With large volumes of information available today and short attention spans, curation allows content marketers to create more convenient, valuable content experiences for their target audience, while growing thought leadership, bolstering their content calendar, and increasing production efficiency.

What types of curation exist? How are B2B brands doing curation? When does it make sense to do curation? Let’s dive in.

Types of Content Curation and B2B Examples

The Curation Kitchen Staples: Microcontent

Statistics. Quotes. Tips. Social media commentary. Third-party videos. Gifs. Memes. Curated microcontent is what gives your content its flavor—whether its used as seasoning in a long-form blog post or modularly in short-form social content. This is foundational curation, and it plays a role in all other types. And as TopRank Marketing CEO Lee Odden once said:

“Snackable content can often be managed and repurposed like ingredients to create a main course. On their own, short-form content like quotes, tips, and statistics are useful for social network shares and as added credibility to blog posts, eBooks, and articles.”

See what I did there? Microcontent is simplistic and easy to integrate, helping you provide more depth and insight on a topic, infuse credibility, and highlight industry experts.

When microcontent curation makes sense: Always—if the content is relevant to the topic you’re discussing. Microcontent helps you provide proof points to bolster your narrative and build credibility with your audience.

The Curation Classics: Roundups, Listicles, and Resource Hubs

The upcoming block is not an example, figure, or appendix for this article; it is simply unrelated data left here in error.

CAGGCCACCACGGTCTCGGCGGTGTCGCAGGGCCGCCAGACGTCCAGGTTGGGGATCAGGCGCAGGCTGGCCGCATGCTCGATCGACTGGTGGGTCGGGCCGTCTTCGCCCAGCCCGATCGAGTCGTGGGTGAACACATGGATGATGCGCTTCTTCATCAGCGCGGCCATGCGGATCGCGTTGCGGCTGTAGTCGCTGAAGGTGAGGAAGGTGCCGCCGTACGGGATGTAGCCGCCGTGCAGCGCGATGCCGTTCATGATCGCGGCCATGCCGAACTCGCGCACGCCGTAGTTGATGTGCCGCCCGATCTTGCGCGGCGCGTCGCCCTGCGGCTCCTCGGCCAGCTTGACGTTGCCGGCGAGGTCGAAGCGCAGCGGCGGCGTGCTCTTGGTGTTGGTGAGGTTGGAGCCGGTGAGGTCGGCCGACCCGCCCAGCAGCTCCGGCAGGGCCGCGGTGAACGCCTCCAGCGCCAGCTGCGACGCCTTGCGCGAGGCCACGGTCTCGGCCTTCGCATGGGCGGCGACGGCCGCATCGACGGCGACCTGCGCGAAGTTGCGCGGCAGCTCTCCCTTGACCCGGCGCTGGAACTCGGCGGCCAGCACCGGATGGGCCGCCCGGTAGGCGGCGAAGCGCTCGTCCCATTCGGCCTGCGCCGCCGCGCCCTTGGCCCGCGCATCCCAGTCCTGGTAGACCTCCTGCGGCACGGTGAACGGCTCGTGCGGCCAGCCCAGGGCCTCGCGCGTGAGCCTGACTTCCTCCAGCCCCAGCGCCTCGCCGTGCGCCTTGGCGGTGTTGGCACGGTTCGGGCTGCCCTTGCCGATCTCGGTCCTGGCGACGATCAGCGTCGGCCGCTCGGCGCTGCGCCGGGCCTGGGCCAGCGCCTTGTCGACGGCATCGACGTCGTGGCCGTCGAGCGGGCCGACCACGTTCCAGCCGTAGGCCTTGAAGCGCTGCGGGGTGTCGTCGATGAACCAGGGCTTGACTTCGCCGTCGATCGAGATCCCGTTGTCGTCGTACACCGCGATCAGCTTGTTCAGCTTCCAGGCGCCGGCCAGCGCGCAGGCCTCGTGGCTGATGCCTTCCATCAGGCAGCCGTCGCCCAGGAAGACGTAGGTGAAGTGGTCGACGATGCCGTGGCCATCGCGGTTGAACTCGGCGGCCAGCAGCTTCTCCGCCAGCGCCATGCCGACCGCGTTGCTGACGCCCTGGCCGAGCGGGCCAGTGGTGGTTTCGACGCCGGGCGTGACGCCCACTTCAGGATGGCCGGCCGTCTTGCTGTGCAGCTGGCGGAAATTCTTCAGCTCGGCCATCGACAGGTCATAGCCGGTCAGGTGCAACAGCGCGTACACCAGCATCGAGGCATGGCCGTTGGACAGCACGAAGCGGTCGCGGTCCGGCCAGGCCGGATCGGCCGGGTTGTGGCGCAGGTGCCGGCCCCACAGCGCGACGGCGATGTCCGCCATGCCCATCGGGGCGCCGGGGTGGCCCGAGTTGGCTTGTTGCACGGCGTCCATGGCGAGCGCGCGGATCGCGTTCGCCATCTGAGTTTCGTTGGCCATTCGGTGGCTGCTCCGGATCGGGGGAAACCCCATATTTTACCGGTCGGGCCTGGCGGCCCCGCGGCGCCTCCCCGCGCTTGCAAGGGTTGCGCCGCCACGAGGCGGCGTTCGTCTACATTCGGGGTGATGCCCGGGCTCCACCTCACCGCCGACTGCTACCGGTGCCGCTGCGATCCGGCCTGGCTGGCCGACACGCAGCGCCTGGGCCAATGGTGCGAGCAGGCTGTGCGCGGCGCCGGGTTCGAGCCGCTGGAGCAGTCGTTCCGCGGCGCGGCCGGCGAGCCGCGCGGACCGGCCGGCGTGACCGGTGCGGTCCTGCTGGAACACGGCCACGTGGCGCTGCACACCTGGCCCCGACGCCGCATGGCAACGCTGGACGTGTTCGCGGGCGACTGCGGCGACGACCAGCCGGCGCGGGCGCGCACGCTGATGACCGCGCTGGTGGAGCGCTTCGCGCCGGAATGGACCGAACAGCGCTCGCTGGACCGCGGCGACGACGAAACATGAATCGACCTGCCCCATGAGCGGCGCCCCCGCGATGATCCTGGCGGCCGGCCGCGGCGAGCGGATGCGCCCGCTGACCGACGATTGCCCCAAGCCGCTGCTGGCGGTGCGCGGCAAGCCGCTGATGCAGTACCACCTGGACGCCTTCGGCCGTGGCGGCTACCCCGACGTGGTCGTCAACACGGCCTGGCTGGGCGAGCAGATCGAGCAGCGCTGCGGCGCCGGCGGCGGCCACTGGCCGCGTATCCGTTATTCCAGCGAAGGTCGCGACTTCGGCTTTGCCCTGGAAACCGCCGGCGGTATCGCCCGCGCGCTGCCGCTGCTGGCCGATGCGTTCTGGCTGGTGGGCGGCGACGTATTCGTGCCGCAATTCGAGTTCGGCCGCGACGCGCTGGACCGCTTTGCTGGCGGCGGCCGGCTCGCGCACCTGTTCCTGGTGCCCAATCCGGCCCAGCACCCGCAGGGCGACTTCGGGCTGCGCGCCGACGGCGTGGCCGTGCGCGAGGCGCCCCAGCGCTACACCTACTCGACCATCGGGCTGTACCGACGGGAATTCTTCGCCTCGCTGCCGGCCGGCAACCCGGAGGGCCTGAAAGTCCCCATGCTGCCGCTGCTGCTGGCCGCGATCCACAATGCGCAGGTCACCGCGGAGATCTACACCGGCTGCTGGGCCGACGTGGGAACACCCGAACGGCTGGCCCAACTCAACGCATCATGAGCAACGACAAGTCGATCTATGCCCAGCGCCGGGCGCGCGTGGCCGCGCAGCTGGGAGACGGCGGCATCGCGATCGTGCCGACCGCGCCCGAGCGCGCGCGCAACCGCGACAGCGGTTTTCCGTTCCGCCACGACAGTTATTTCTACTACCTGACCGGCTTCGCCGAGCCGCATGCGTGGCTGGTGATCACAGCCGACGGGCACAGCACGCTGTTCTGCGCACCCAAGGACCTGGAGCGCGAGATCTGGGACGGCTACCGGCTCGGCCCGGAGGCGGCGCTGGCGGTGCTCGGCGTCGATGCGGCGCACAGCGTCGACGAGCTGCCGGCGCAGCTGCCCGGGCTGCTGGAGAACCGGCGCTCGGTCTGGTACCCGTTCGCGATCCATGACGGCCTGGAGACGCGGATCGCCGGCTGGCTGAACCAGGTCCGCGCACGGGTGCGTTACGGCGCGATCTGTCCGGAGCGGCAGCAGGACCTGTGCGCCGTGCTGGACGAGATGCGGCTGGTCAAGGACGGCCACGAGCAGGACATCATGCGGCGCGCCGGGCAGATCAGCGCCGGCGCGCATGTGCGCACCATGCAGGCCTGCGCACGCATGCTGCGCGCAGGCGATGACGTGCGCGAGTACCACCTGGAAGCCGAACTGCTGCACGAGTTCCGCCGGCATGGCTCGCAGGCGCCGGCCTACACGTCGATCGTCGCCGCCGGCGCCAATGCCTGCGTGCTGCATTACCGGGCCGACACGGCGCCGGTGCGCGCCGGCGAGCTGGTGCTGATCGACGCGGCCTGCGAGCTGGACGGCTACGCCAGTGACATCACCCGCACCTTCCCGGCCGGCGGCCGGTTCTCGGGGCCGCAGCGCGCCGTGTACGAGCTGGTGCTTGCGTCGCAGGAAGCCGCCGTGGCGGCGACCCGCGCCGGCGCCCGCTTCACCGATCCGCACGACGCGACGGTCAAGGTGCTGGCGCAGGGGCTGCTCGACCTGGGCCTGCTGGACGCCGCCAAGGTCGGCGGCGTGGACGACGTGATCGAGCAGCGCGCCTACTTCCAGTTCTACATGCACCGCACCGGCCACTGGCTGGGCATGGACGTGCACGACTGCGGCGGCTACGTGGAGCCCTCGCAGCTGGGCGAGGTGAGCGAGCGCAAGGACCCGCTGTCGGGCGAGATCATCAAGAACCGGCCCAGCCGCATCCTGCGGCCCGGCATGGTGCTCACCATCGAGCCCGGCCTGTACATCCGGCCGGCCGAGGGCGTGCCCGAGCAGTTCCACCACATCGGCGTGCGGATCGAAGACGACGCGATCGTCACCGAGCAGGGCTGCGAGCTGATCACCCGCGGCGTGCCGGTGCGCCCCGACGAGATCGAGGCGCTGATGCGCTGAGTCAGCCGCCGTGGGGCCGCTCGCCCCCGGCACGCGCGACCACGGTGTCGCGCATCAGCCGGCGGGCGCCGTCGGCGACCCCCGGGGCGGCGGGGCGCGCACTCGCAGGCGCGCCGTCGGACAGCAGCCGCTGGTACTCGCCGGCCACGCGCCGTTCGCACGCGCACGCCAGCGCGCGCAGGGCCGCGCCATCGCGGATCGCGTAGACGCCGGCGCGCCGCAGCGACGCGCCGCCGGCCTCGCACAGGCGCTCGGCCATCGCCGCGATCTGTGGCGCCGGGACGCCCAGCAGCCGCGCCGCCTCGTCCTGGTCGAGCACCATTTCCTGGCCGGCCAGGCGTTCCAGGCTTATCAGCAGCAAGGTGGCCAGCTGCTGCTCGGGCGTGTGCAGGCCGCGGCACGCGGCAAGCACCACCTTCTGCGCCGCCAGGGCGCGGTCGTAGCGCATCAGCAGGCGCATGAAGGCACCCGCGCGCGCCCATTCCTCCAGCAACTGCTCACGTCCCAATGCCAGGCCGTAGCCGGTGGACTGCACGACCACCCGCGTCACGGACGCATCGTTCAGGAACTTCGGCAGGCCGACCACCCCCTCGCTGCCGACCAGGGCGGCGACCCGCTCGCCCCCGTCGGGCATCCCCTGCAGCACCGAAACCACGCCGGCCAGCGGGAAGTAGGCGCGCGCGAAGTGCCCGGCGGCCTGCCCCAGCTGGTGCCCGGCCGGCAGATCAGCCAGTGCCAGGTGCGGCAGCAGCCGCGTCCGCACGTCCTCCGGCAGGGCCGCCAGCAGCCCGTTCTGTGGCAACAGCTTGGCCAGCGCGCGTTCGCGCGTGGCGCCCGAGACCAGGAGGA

Collecting key bits of information and insights and organizing them into an easy to digest format is the quintessential content curation tactic. The premise is simple: You’re gathering interesting tidbits from multiple sources on a specific topic and placing them in one central location.

The underlying theme for this curation tactic (and any content tactic for that matter) is relevance and value. It needs to be topically relevant to your audience and it can’t be a lazy compilation; it needs to serve a purpose.

News roundups are perhaps the most popular of the curation classics. We’ve all seen them and likely have a few we go back to on a regular basis, so I won’t spend too much time here. (Shameless plug to check out our weekly digital marketing news roundup.)

But here’s an example of a roundup style piece from EHS and sustainability consulting firm *Antea Group that brings video content together to have a little fun and spark a connection with the audience.

The post showcases six workplace safety videos—all sourced and easily embedded from YouTube—with movie-critic-like commentary that make connections to the daily life and work of their target audience.

Content Curation Example from Antea Group

When it comes to resource hubs, HubSpot is an “ultimate list” destination on a variety of subjects, most notably digital marketing statistics. Here’s a recent example featuring Instagram statistics.

Content Curation Example from HubSpot

For listicles, one of our recent BIGLIST editions featuring 50 of the top marketing blogs featuring martech brands is a solid example. Time was spent on researching and vetting, and the list provides a short and sweet description of each blog, as well as our favorite recent article to give readers a cue on what’s worth checking out first.

Content Curation Example from TopRank Marketing's Lee Odden

Finally, events can be great opportunities for curation. *Introhive, an enterprise relationship management (ERM) platform, regularly curates social and team member insights to compile post-event infographics with top takeaways.